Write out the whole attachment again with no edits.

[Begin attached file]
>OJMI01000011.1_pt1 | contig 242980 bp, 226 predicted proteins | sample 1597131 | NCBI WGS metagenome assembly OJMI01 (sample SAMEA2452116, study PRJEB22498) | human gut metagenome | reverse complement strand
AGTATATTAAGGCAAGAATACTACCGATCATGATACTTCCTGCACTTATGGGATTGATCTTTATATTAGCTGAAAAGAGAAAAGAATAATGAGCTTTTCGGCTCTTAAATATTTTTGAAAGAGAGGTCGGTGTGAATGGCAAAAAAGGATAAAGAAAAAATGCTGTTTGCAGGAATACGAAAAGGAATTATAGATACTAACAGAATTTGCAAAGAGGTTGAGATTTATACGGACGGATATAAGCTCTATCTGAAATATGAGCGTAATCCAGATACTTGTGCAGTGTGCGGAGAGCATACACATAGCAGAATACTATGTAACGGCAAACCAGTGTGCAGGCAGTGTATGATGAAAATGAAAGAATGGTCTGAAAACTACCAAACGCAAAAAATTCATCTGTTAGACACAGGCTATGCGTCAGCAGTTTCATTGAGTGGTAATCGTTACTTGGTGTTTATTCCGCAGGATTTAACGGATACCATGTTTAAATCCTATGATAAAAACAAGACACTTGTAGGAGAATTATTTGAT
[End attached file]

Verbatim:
>OJMI01000011.1_pt1 | contig 242980 bp, 226 predicted proteins | sample 1597131 | NCBI WGS metagenome assembly OJMI01 (sample SAMEA2452116, study PRJEB22498) | human gut metagenome | reverse complement strand
AGTATATTAAGGCAAGAATACTACCGATCATGATACTTCCTGCACTTATGGGATTGATCTTTATATTAGCTGAAAAGAGAAAAGAATAATGAGCTTTTCGGCTCTTAAATATTTTTGAAAGAGAGGTCGGTGTGAATGGCAAAAAAGGATAAAGAAAAAATGCTGTTTGCAGGAATACGAAAAGGAATTATAGATACTAACAGAATTTGCAAAGAGGTTGAGATTTATACGGACGGATATAAGCTCTATCTGAAATATGAGCGTAATCCAGATACTTGTGCAGTGTGCGGAGAGCATACACATAGCAGAATACTATGTAACGGCAAACCAGTGTGCAGGCAGTGTATGATGAAAATGAAAGAATGGTCTGAAAACTACCAAACGCAAAAAATTCATCTGTTAGACACAGGCTATGCGTCAGCAGTTTCATTGAGTGGTAATCGTTACTTGGTGTTTATTCCGCAGGATTTAACGGATACCATGTTTAAATCCTATGATAAAAACAAGACACTTGTAGGAGAATTATTTGAT